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What if My Relative Had More Debt Than Their Estate is Worth?

Posted on in Estate Planning and Probate

Texas probate attorneyIf you are going through probate, you likely already know that one important step in the process is notifying the decedent’s creditors. Settling debts is an uncomfortable, but necessary part of the process of settling an estate through probate. During this step, the executor or personal representative will need to identify anyone the decedent owed money to and let them know that their estate is in probate now. Certain assets that are part of the estate may be liquidated in order to satisfy the decedent’s debts. However, other assets are exempt from liquidation. So, what happens if your loved one owed more than their estate is actually worth? It depends on a few factors. If you believe that your loved one’s estate is going to have this problem, an attorney can help protect you. 

Which Assets Are Protected From the Liquidation Requirement?

If your relative had a lot of debt, you might be worried that you will lose your inheritance to their creditors. While it is true that non-exempt assets can be sold off to pay a decedent’s creditors, other assets are exempt from this requirement. 

The two major assets that are exempt from liquidation are retirement savings accounts and life insurance policies. Even if your relative had overwhelming debt, you or your relative’s other designated beneficiaries will be able to keep funds that are secured in a retirement account, like a 401(k), or proceeds from a life insurance policy.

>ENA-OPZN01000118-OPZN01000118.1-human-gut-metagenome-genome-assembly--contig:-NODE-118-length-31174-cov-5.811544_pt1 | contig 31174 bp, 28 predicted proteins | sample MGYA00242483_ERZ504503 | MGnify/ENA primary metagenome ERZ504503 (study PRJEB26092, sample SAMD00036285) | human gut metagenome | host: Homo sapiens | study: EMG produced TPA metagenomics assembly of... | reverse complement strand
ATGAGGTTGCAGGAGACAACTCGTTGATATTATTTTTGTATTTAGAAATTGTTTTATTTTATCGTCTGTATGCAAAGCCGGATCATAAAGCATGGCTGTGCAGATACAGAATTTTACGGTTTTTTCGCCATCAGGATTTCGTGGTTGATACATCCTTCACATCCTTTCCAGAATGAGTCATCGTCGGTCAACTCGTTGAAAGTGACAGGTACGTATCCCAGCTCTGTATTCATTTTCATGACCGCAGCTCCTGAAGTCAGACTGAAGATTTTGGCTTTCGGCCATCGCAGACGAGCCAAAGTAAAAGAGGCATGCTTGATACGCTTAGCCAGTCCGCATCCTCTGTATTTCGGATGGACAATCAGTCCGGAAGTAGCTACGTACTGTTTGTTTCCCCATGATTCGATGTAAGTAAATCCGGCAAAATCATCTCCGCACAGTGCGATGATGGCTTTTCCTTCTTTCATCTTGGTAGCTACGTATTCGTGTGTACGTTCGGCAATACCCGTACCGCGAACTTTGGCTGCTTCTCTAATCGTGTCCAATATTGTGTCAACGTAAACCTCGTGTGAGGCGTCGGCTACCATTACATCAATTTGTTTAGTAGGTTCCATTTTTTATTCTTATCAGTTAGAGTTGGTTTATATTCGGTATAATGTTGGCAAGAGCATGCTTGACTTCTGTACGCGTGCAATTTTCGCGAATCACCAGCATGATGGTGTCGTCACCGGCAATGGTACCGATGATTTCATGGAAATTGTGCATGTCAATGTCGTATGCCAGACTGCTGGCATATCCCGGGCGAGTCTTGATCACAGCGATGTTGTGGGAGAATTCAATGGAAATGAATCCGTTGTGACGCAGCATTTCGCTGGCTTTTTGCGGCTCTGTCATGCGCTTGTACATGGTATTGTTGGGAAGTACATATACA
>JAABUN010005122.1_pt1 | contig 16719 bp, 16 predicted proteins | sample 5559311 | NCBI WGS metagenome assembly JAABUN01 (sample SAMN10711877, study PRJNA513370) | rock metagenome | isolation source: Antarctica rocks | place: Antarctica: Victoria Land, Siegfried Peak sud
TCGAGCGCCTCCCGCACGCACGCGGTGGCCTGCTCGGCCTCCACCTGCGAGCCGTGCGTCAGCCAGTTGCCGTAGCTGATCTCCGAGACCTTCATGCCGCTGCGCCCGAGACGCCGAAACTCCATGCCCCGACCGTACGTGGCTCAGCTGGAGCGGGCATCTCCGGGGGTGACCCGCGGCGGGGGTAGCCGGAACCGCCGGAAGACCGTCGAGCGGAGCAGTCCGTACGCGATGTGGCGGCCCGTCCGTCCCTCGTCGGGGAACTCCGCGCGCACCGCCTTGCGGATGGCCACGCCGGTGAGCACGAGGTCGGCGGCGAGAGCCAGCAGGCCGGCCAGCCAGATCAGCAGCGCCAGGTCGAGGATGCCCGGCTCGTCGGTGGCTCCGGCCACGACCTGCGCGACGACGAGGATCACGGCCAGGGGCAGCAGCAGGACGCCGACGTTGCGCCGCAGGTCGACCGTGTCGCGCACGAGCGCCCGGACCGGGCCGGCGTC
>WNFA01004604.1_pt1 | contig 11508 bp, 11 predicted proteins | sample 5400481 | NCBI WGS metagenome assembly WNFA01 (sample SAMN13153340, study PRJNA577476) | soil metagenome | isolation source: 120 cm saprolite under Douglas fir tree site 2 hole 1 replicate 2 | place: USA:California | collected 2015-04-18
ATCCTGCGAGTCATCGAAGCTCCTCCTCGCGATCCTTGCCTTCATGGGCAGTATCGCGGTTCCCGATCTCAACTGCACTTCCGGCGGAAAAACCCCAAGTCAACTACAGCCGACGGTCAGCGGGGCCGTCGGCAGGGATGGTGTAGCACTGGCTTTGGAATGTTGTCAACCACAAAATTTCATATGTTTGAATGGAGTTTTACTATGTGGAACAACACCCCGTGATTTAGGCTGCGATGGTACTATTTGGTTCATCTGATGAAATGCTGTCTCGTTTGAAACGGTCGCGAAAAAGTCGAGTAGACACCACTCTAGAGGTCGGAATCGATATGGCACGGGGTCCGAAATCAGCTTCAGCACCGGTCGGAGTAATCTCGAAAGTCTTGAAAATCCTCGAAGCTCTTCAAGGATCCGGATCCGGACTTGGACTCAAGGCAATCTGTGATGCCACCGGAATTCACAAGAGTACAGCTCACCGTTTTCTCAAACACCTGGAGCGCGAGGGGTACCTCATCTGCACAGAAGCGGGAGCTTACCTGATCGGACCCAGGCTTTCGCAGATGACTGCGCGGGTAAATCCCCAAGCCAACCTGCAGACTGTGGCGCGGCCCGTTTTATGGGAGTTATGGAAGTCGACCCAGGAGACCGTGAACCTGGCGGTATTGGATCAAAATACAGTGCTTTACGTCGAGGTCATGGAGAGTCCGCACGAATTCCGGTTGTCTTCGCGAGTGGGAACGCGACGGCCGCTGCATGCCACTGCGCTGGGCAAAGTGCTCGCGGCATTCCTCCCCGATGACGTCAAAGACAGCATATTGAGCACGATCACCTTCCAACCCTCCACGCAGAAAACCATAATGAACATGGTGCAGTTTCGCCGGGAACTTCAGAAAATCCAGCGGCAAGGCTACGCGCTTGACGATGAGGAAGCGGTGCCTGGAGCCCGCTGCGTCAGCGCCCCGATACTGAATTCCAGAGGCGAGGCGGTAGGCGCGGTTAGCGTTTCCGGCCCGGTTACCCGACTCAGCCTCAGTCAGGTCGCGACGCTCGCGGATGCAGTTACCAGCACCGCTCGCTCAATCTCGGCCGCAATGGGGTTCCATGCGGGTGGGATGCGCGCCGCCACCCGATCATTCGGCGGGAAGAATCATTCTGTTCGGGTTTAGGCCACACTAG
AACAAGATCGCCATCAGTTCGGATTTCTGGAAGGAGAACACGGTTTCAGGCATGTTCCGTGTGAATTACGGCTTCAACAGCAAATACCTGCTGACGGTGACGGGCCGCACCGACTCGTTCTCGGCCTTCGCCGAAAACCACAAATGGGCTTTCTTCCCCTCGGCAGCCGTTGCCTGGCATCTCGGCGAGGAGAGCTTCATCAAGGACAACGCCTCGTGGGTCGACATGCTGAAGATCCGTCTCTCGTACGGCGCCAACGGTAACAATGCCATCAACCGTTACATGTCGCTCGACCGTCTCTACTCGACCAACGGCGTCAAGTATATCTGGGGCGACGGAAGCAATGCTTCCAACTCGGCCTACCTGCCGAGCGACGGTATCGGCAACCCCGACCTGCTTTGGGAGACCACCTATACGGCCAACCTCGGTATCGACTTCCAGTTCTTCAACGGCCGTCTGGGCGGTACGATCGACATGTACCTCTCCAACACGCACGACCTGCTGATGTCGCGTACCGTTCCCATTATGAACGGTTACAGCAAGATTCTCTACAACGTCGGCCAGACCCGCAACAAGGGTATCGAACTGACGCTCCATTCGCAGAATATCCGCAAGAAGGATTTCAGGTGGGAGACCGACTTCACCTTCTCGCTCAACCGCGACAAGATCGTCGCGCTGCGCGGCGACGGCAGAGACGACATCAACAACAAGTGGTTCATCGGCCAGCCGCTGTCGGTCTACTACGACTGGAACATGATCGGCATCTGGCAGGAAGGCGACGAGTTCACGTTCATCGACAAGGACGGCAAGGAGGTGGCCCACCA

Will I Have to Pay Off My Relative’s Debts?

In limited cases, you may be on the hook for certain debts. Because Texas is a community property state, a surviving spouse may need to pay off the decedent’s credit card debt. An attorney may be able to negotiate with creditors so that debt can be paid off slowly, or in some cases, cancelled out. You may also be responsible for your relative’s medical bills incurred during their end-of-life period. 

What if the Decedent’s Non-Exempt Assets Are Not Enough to Satisfy Their Debts?

For certain types of debt, if the estate’s non-exempt assets are not enough to pay the creditors and no one else is legally liable for the debt, the creditors may be out of luck. You will need to work closely with a probate attorney if you suspect that this might be the case. Creditors may harass you demanding payment. 

Call a Bexar County Probate Lawyer

If you are facing probate challenges, Geoff Mayfield, Attorney at Law can help. Our experienced Bexar County probate attorneys will strive to protect you from being saddled with debt that is not rightfully yours. Call 210-535-0870 for a free consultation. 



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